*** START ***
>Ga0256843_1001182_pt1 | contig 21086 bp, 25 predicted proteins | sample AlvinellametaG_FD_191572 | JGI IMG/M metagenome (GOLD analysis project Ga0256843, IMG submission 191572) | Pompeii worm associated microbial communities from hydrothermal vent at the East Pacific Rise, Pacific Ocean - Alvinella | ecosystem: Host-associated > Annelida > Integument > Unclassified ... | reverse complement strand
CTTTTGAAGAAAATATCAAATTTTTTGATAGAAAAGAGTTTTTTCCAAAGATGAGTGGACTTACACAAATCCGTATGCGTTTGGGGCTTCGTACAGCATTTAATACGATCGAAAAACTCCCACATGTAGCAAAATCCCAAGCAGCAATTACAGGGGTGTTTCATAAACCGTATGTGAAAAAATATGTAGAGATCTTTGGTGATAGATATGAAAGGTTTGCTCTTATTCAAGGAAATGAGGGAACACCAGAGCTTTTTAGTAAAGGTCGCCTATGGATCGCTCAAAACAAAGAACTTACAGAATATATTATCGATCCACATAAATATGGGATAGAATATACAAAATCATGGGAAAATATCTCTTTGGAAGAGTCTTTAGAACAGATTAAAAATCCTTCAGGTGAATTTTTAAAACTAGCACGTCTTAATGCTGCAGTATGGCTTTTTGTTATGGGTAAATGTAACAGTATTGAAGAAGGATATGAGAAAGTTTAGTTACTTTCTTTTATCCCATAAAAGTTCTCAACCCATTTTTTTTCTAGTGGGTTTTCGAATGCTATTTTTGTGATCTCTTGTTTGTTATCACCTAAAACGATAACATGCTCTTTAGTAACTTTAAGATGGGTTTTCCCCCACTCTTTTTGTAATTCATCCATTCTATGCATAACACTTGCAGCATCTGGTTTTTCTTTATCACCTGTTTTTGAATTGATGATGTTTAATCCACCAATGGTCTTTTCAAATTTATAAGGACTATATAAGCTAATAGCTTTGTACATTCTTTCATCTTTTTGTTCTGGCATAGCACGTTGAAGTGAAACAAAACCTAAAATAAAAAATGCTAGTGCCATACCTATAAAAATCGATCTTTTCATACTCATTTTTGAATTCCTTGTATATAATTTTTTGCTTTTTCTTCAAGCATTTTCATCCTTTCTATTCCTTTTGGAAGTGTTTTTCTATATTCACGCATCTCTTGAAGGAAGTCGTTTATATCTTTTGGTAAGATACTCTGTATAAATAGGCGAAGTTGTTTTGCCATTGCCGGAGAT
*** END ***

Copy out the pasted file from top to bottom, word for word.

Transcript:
>Ga0256843_1001182_pt1 | contig 21086 bp, 25 predicted proteins | sample AlvinellametaG_FD_191572 | JGI IMG/M metagenome (GOLD analysis project Ga0256843, IMG submission 191572) | Pompeii worm associated microbial communities from hydrothermal vent at the East Pacific Rise, Pacific Ocean - Alvinella | ecosystem: Host-associated > Annelida > Integument > Unclassified ... | reverse complement strand
CTTTTGAAGAAAATATCAAATTTTTTGATAGAAAAGAGTTTTTTCCAAAGATGAGTGGACTTACACAAATCCGTATGCGTTTGGGGCTTCGTACAGCATTTAATACGATCGAAAAACTCCCACATGTAGCAAAATCCCAAGCAGCAATTACAGGGGTGTTTCATAAACCGTATGTGAAAAAATATGTAGAGATCTTTGGTGATAGATATGAAAGGTTTGCTCTTATTCAAGGAAATGAGGGAACACCAGAGCTTTTTAGTAAAGGTCGCCTATGGATCGCTCAAAACAAAGAACTTACAGAATATATTATCGATCCACATAAATATGGGATAGAATATACAAAATCATGGGAAAATATCTCTTTGGAAGAGTCTTTAGAACAGATTAAAAATCCTTCAGGTGAATTTTTAAAACTAGCACGTCTTAATGCTGCAGTATGGCTTTTTGTTATGGGTAAATGTAACAGTATTGAAGAAGGATATGAGAAAGTTTAGTTACTTTCTTTTATCCCATAAAAGTTCTCAACCCATTTTTTTTCTAGTGGGTTTTCGAATGCTATTTTTGTGATCTCTTGTTTGTTATCACCTAAAACGATAACATGCTCTTTAGTAACTTTAAGATGGGTTTTCCCCCACTCTTTTTGTAATTCATCCATTCTATGCATAACACTTGCAGCATCTGGTTTTTCTTTATCACCTGTTTTTGAATTGATGATGTTTAATCCACCAATGGTCTTTTCAAATTTATAAGGACTATATAAGCTAATAGCTTTGTACATTCTTTCATCTTTTTGTTCTGGCATAGCACGTTGAAGTGAAACAAAACCTAAAATAAAAAATGCTAGTGCCATACCTATAAAAATCGATCTTTTCATACTCATTTTTGAATTCCTTGTATATAATTTTTTGCTTTTTCTTCAAGCATTTTCATCCTTTCTATTCCTTTTGGAAGTGTTTTTCTATATTCACGCATCTCTTGAAGGAAGTCGTTTATATCTTTTGGTAAGATACTCTGTATAAATAGGCGAAGTTGTTTTGCCATTGCCGGAGAT